Biologist James T. Costa has recently published two books about Alfred Russel Wallace (he previously edited The Annotated Origin: A Facsimile of the First Edition of On the Origin of Species in 2011).
James T. Costa, editor, On the Organic Law of Change: A Facsimile Edition and Annotated Transcription of Alfred Russel Wallace’s Species Notebook of 1855-1859 (Cambridge, MA: Harvard University Press, 2013), 592 pp.
A giant of the discipline of biogeography and co-discoverer of natural selection, Alfred Russel Wallace was the most famous naturalist in the world when he died in 1913. To mark the centennial of Wallace’s death, James Costa offers an elegant edition of the “Species Notebook” of 1855-1859, which Wallace kept during his legendary expedition in peninsular Malaysia, Indonesia, and western New Guinea. Presented in facsimile with text transcription and annotations, this never-before-published document provides a new window into the travels, personal trials, and scientific genius of the co-discoverer of natural selection.
In one section, headed “Note for Organic Law of Change”–an extended critique of geologist Charles Lyell’s anti-evolutionary arguments–Wallace sketches a book he would never write, owing to the unexpected events of 1858. In that year he sent to Charles Darwin an essay announcing his discovery of the mechanism for species change: natural selection. Darwin’s friends Lyell and the botanist Joseph Hooker proposed a “delicate arrangement”: a joint reading at the Linnean Society of his essay with Darwin’s earlier private writings on the subject. Darwin would publish On the Origin of Species in 1859, to much acclaim; pre-empted, Wallace’s first book on evolution waited two decades, but by then he had abandoned his original concept.
On the Organic Law of Change realizes in spirit the project Wallace left unfinished, and asserts his stature as not only a founder of biogeography and the preeminent tropical biologist of his day but as Darwin’s equal among the pioneers of evolution.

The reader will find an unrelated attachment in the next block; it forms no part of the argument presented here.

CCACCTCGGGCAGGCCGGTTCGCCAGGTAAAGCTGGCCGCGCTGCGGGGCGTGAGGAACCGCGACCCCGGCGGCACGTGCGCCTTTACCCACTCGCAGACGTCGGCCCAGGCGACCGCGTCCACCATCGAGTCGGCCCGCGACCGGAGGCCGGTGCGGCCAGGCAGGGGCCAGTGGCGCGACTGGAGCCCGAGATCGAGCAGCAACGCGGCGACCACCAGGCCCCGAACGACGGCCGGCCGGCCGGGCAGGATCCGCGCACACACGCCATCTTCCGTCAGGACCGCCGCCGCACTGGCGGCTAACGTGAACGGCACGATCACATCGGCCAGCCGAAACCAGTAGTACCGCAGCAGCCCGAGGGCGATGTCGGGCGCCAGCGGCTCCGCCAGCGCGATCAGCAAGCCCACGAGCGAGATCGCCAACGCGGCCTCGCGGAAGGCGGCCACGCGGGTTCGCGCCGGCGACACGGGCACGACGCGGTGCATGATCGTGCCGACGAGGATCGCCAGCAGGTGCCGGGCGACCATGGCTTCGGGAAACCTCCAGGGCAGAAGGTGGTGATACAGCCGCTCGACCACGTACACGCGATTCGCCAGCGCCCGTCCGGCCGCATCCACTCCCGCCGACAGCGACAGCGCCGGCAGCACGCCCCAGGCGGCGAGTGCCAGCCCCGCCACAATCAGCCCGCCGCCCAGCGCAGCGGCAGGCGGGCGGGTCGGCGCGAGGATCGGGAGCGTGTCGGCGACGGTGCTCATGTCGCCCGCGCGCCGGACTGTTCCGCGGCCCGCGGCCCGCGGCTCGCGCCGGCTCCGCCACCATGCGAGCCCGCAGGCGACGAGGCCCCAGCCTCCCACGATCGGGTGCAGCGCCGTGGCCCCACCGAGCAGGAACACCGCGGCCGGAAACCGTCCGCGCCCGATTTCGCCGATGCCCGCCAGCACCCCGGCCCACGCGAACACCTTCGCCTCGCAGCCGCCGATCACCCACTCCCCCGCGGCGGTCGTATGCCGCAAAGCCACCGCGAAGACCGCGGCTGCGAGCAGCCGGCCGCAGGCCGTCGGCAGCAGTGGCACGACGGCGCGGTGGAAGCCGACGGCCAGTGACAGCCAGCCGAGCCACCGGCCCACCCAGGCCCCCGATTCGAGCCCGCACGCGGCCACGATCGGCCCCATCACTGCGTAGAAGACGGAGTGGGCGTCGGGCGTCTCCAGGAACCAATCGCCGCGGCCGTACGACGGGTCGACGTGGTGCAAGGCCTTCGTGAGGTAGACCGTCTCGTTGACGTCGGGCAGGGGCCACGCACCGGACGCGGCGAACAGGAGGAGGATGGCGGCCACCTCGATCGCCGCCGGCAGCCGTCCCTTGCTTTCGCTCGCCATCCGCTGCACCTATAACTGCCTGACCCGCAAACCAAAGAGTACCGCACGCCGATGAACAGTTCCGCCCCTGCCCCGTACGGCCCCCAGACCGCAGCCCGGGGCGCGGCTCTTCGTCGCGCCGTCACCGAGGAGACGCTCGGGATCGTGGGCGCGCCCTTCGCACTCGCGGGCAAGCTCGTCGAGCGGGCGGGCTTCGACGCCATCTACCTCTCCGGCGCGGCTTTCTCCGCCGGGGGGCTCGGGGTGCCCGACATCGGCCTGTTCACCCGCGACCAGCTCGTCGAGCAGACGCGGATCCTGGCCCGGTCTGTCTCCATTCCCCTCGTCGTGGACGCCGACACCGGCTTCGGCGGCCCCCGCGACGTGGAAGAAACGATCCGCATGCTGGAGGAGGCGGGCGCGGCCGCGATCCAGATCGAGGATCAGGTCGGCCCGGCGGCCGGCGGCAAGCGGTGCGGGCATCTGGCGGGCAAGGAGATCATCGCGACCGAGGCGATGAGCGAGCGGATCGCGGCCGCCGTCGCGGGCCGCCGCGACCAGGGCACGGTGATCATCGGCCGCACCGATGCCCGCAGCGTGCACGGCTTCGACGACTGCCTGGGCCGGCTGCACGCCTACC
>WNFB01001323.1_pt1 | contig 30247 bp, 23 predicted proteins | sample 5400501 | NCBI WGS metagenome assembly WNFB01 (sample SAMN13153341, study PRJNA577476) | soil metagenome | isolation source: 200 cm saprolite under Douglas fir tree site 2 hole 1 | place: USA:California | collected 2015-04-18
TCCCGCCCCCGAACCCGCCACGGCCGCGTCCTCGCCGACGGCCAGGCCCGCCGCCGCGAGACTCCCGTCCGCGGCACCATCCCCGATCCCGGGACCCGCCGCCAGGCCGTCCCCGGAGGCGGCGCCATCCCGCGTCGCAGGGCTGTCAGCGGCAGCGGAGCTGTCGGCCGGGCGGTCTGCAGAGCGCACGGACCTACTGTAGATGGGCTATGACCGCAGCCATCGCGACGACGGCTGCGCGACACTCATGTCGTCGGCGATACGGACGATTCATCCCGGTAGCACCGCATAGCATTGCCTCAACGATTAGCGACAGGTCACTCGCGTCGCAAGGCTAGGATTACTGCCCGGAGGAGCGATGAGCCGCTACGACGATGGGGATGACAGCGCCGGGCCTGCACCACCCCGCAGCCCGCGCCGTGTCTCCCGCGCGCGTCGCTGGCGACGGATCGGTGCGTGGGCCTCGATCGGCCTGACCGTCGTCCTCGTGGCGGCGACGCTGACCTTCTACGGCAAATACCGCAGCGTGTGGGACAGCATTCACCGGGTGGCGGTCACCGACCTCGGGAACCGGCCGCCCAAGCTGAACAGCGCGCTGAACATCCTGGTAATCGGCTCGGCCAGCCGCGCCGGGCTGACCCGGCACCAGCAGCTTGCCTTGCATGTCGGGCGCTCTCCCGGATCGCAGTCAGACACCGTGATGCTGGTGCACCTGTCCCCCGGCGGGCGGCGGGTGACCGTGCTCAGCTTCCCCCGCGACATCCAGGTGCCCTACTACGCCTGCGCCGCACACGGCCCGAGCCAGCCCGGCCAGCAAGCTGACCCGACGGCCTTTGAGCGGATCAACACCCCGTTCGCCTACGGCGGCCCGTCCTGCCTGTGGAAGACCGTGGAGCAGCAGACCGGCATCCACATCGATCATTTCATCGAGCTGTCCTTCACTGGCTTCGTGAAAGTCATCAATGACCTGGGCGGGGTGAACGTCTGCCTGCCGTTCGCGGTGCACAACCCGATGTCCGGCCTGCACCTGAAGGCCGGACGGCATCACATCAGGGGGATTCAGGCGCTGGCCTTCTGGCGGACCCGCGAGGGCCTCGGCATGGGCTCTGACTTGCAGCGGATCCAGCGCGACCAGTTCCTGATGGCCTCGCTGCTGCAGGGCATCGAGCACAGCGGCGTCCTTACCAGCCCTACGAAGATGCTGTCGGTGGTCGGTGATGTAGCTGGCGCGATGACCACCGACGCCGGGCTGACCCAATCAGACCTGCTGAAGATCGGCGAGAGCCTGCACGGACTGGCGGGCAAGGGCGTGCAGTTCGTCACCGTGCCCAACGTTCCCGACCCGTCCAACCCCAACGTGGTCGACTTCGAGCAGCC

James T. Costa, Wallace, Darwin, and the Origin of Species (Cambridge, MA: Harvard University Press, 2014), 352 pp.
Charles Darwin is often credited with discovering evolution through natural selection, but the idea was not his alone. The naturalist Alfred Russel Wallace, working independently, saw the same process at work in the natural world and elaborated much the same theory. Their important scientific contributions made both men famous in their lifetimes, but Wallace slipped into obscurity after his death, while Darwin’s renown grew. Dispelling the misperceptions that continue to paint Wallace as a secondary figure, James Costa reveals the two naturalists as true equals in advancing one of the greatest scientific discoveries of all time.
Analyzing Wallace’s “Species Notebook,” Costa shows how Wallace’s methods and thought processes paralleled Darwin’s, yet inspired insights uniquely his own. Kept during his Southeast Asian expeditions of the 1850s, the notebook is a window into Wallace’s early evolutionary ideas. It records his evidence-gathering, critiques of anti-evolutionary arguments, and plans for a book on “transmutation.” Most important, it demonstrates conclusively that natural selection was not some idea Wallace stumbled upon, as is sometimes assumed, but was the culmination of a decade-long quest to solve the mystery of the origin of species.
Wallace, Darwin, and the Origin of Species also reexamines the pivotal episode in 1858 when Wallace sent Darwin a manuscript announcing his discovery of natural selection, prompting a joint public reading of the two men’s papers on the subject. Costa’s analysis of the “Species Notebook” shines a new light on these readings, further illuminating the independent nature of Wallace’s discoveries.